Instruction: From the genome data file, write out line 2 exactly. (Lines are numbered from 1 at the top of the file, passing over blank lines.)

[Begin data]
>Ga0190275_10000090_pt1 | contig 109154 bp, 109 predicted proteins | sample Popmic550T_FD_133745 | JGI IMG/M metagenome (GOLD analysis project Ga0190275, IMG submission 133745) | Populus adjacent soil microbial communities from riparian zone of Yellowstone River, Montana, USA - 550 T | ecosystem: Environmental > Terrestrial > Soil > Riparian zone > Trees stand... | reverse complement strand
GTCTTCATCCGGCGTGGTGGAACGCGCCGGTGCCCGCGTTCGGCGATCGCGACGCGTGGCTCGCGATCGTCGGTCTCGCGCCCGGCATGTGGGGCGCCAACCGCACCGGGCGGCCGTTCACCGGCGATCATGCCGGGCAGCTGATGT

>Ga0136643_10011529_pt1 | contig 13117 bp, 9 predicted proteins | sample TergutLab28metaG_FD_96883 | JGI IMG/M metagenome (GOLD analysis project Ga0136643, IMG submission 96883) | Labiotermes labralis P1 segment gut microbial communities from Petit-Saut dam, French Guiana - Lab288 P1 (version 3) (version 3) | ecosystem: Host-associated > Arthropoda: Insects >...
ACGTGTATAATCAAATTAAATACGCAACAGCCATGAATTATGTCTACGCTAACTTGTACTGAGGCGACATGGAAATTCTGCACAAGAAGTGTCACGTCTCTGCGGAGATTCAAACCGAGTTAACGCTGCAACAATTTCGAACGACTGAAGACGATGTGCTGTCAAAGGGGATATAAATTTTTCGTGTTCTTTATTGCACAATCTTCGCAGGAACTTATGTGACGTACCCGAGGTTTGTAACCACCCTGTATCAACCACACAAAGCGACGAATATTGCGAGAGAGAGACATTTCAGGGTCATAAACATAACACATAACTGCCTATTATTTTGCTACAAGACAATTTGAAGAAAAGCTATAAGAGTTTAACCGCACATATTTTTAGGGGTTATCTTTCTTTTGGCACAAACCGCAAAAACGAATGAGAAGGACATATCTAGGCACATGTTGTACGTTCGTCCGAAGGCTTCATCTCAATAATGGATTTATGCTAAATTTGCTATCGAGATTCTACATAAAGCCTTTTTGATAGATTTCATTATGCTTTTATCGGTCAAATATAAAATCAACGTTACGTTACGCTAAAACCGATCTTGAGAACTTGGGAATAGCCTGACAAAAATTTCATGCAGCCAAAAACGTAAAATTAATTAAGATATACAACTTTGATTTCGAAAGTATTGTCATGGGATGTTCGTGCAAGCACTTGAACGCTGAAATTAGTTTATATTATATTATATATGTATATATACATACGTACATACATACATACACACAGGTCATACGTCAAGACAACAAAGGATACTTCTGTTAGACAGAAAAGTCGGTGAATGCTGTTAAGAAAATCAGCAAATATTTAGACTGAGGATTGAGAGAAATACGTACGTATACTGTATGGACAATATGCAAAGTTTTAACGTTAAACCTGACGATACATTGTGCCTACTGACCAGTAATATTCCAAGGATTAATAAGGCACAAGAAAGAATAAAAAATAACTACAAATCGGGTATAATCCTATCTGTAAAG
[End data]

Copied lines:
GTCTTCATCCGGCGTGGTGGAACGCGCCGGTGCCCGCGTTCGGCGATCGCGACGCGTGGCTCGCGATCGTCGGTCTCGCGCCCGGCATGTGGGGCGCCAACCGCACCGGGCGGCCGTTCACCGGCGATCATGCCGGGCAGCTGATGT